An empty set minus a nonempty set and the difference between two disjoint nonempty sets?

Let $E, F$ be two sets.

1) If $E$ is empty and $F$ is nonempty, is their difference $E \setminus F$ meaningful?

2) If $E, F$ are both nonempty and disjoint, is their difference $E \setminus F$ meaningful?

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Yes to both questions.

Recall that $E\setminus F=\{x\in E\mid x\notin F\}$. In both cases the answer is fairly easy to calculate, and I'll leave it for you to do so.

The point is that there is meaning as long as $E$ and $F$ are sets. And the empty set is a set (proof by terminology).

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Oh much appreciated, I get it. – Gudson Chou Jul 24 '14 at 4:35
"proof by terminology" is a rare phrase to be used carefully. A spherical triangle does not have all the properties usually assumed for triangles. – Henry Jul 24 '14 at 7:20
@Henry: That's a joke really. Here's a nice anecdote about this sort of proofs. I took a course in non-commutative algebra, and when we reached the Brauer Group it was first called "Brauer Set" until we proved it is in fact a group. Why? Because two (or more?) years before, when the professor gave the course, someone jokingly said that we don't have to prove it's a group because it is called a group, so it must be a group. :-P – Asaf Karagila Jul 24 '14 at 7:52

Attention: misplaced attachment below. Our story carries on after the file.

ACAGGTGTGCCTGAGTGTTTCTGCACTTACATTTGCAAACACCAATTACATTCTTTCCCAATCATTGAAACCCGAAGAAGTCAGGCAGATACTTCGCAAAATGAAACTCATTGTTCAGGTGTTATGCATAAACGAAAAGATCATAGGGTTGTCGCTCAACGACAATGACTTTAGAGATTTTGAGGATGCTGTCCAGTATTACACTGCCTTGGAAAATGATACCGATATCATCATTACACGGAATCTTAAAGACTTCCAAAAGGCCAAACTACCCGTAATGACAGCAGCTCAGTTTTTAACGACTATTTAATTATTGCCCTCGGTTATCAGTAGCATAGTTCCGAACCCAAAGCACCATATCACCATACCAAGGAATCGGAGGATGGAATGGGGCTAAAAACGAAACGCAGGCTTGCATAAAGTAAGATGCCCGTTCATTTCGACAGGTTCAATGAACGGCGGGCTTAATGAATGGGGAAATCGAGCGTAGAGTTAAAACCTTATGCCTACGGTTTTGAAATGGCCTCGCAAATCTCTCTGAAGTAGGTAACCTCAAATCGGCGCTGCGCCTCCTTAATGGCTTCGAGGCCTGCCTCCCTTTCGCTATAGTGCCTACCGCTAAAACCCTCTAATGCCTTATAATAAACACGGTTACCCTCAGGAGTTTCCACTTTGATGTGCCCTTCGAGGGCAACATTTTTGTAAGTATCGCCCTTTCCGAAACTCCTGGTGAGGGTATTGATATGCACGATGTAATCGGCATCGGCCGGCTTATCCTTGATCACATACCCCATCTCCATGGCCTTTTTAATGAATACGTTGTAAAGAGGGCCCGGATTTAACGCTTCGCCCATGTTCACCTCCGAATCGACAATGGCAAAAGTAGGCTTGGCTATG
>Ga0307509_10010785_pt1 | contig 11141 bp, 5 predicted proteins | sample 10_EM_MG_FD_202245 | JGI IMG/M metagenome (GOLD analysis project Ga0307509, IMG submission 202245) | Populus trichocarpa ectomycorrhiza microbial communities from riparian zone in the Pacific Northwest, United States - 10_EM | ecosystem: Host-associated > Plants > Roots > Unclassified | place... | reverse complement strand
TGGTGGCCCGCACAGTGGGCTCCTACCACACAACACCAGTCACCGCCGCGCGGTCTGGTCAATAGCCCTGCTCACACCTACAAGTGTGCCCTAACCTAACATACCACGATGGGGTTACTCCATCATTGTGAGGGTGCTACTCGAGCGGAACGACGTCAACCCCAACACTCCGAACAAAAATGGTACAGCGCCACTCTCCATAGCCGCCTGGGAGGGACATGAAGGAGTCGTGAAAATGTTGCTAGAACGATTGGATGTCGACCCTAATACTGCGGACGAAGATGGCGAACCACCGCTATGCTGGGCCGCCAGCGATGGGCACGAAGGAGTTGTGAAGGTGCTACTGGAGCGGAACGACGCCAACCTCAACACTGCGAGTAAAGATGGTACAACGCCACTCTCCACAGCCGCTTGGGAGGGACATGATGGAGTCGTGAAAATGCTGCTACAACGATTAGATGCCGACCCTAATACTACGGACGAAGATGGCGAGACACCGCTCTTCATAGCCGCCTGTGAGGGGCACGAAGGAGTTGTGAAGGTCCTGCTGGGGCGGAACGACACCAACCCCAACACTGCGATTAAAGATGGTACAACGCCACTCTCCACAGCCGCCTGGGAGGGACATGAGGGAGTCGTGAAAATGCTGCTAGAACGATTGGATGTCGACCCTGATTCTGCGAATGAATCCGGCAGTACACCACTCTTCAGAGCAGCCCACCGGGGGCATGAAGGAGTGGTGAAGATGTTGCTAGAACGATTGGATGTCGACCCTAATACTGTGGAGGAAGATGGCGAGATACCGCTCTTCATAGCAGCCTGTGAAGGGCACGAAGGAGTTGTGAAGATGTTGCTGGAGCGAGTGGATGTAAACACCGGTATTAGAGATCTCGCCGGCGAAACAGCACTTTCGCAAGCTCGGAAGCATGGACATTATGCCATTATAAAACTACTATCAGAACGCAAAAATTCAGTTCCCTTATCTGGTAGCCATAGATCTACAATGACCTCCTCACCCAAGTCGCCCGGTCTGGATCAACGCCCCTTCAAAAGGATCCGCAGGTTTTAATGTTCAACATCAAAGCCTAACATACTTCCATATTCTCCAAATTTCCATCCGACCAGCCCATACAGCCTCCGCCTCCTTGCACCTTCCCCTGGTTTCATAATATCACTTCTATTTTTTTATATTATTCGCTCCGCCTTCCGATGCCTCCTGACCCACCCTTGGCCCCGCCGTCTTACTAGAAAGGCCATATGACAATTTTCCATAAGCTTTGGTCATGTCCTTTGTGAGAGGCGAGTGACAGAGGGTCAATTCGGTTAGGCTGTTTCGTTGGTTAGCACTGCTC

Hint: If you think of forming $E\setminus F$ as "start with everything that's in $E$, then remove everything that's also in $F$", you should be able to answer both of these questions easily.

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To aid the above answers with some intuition, think of $E \backslash F$ as the set $E$ "without" elements of $F$, i.e. $E \cap F^c$, the set of all elements of $E$ that are not in $F$.

So, as for the first, let $E$ be the set of United States presidents prior to the current date that were female. Then $E$ is (shamefully) empty. Let $F$ be the set of all red-headed humans, past and present. What, then, are the elements in $E \backslash F$, the set of female presidents who were not red-headed?

As for the second, let $E$ be the set of all even numbers, and $F$ be the set of all odd numbers. Then, what set is $E \backslash F$, the set of all even numbers that are not odd numbers?

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